LONDON, January 20, 2011 /PRNewswire/ -- The Disciplinary Committee of the Royal College of Veterinary Surgeons has this week suspended from the RCVS Register a veterinary surgeon formerly practising in Southampton for failing to make animal welfare his primary concern.
At a hearing this week [17/18 January] adjourned from September 2010, the Disciplinary Committee heard charges against Michael Albring, formerly of VetCall practice, Bitterne, Southampton. Mr Albring was said to have failed to make a home visit to attend Bear, a Newfoundland dog belonging to Mrs Thacker, when he knew, or ought to have known, that there were clinical or welfare grounds making a home visit necessary.
The hearing was held in Mr Albring's absence; the Committee considered that, having postponed the case last year at his request, Mr Albring had had ample time to prepare his case and submit any mitigations, and sufficient opportunity to attend. Additional adjournment would further delay the matter's resolution and not be in the wider interests of justice, or public confidence in either the RCVS disciplinary system or the veterinary profession.
On the evening of 19 December 2009, Mr Albring had been the veterinary surgeon on duty at VetCall, a practice that provides the out of-hours emergency cover for several local veterinary practices, including the one where Bear was registered. When Mrs Thacker's daughter, Ms Davidson, telephoned VetCall to request a home visit as the dog had collapsed, she was told that it was against practice policy for the practice to be left unmanned so this would not be possible. This was despite a written policy which accepted and made provision for the rare occasions when a home visit would be necessary. Phoning again later, the information about practice policy was repeated and Ms Davidson directed to a local animal ambulance service, which attended.
The ambulance driver found that the dog could not be transported in the ambulance and telephoned VetCall to say a home visit was needed. This was refused by Mr Albring even, the Committee noted, when the ambulance driver offered to collect Mr Albring, drive him to Ms Davidson's home 10-15 minutes away, assist with the euthanasia, and return him to the clinic. In the interim, Ms Davidson had also sought help from a separate practice and, subsequent to Mr Albring's refusal to visit, their on-duty veterinary surgeon attended and euthanased Bear.
The Committee found that Mr Albring's refusal to visit, once it was clear Bear could not be transported, and he knew that a home visit was necessary on welfare grounds, resulted in Bear spending longer than necessary in pain and distress. This was not a case where the pressure of work or the welfare needs of other animals prevented Mr Albring from attending, and it was also relevant that Mr Albring was specifically employed to work out of hours in an emergency clinic. Serious, too, was his failure to reply promptly to communications from the RCVS, or show insight into the seriousness of his conduct.
In mitigation, the Committee accepted that this was an isolated case, and there were no previous findings against Mr Albring. He was in sole charge of an emergency clinic covering 15-20 practices across Southampton and Portsmouth, which would make, in some circumstances, home visits difficult.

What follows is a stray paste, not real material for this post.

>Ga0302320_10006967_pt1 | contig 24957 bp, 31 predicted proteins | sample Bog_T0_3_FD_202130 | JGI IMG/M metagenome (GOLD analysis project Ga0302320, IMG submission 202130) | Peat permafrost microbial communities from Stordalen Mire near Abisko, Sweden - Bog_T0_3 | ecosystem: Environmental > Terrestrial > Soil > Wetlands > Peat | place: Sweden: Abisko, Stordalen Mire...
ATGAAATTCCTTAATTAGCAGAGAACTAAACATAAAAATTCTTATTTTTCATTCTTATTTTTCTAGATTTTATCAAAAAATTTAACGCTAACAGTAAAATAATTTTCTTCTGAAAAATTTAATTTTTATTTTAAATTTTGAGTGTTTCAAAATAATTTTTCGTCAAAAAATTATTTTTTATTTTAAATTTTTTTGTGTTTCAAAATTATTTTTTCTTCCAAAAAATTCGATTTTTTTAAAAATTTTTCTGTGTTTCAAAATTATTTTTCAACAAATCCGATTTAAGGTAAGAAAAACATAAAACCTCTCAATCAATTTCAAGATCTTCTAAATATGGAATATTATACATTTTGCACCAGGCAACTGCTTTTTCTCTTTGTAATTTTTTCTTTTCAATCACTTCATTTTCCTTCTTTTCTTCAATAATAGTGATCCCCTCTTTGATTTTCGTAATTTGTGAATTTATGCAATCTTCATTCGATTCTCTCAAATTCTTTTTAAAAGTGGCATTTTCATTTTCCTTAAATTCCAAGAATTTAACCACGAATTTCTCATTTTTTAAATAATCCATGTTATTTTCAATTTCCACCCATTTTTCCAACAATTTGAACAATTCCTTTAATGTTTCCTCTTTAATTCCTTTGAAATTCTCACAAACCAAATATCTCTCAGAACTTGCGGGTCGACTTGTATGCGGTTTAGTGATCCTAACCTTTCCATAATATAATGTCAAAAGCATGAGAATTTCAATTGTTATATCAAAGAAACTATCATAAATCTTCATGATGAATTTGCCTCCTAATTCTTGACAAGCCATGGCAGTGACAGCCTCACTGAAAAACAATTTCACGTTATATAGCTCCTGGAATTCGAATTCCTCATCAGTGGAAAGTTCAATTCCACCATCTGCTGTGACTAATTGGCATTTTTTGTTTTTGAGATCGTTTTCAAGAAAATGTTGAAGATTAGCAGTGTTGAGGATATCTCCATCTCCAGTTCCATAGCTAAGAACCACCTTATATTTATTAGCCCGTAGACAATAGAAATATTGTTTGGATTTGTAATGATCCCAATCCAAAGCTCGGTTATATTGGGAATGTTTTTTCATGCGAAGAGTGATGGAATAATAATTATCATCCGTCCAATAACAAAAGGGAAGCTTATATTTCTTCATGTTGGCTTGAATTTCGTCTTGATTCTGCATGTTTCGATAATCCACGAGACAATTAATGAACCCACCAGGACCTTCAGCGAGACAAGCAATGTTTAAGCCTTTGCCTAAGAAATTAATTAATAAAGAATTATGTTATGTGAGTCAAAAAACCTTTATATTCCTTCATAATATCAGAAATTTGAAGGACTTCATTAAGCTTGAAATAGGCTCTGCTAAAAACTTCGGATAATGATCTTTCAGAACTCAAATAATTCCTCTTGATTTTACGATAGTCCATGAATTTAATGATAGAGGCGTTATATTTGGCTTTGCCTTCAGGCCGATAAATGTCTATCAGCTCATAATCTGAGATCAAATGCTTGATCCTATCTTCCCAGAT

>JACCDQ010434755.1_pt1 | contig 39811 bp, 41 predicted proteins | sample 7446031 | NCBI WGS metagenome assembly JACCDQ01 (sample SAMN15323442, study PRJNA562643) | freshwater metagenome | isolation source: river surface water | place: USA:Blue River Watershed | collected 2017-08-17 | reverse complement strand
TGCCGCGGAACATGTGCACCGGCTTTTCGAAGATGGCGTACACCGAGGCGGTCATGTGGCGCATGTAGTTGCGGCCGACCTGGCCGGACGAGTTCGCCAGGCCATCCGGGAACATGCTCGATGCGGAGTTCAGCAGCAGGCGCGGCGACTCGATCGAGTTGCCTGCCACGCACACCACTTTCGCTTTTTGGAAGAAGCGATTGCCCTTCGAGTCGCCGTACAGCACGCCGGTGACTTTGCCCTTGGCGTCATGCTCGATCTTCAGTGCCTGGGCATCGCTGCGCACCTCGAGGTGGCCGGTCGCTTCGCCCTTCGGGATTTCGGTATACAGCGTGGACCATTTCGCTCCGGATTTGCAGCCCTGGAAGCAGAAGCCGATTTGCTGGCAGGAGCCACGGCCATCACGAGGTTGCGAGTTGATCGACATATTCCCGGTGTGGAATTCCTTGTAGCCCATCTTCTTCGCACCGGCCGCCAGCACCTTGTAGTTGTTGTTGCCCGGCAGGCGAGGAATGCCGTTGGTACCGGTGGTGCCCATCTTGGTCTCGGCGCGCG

"The Committee is concerned that the actual policy pursued by the clinic regarding domiciliary visits was different to the written one," said Professor Sheila Crispin, chairing the Disciplinary Committee. "In effect, a no-visits policy existed at the VetCall clinic and this must have added to the pressure under which the Respondent [Mr Albring] was working.
"The Committee is mindful that the object of sanctions is not to be punitive, but to protect animal welfare, to maintain public confidence in the profession and to maintain appropriate standards," she continued, noting that as animal welfare had knowingly been neglected and Mr Albring had demonstrated no insight, a warning or reprimand would not be enough. "A period of suspension would be sufficient to maintain public confidence in the profession and uphold standards," she said.
The Committee directed that Mr Albring's name be suspended from the RCVS Register of Veterinary Surgeons for ten months.
NOTES FOR EDITORS
1. The RCVS is the regulatory body for veterinary surgeons in the UK and deals with issues of professional misconduct, maintaining the register of veterinary surgeons eligible to practise in the UK and assuring standards of veterinary education.
2. RCVS disciplinary powers are exercised through the Preliminary Investigation and Disciplinary Committees, established in accordance with Schedule 2 to the Veterinary Surgeons Act 1966 (the 1966 Act). The RCVS has authority to deal with three types of case:
a) Fraudulent registration b) Criminal convictions c) Allegations of disgraceful professional conduct
3. The Disciplinary Committee is a constituted judicial tribunal under the 1966 Act and follows rules of evidence similar to those used in a court of law.
4. The burden of proving an allegation falls upon the RCVS, and the RCVS must prove to the standard that the Committee is sure.
5. A respondent veterinary surgeon may appeal a Disciplinary Committee decision to the Privy Council within 28 days of the date of the decision. If no appeal is received, the Committee's judgment takes effect after this period.
6. It is a criminal offence contrary to section 19 of the Veterinary Surgeons Act 1966 to practise as a veterinary surgeon unless registered in the RCVS Register of Members. Further information, including the original charges against Mr Albring, and the Committee's findings and decision on sanction, can be found at http://www.rcvs.org.uk/disciplinary.
For more information please contact: Claire Millington, Royal College of Veterinary Surgeons, +44(0)20-7202-0783 / email@example.com .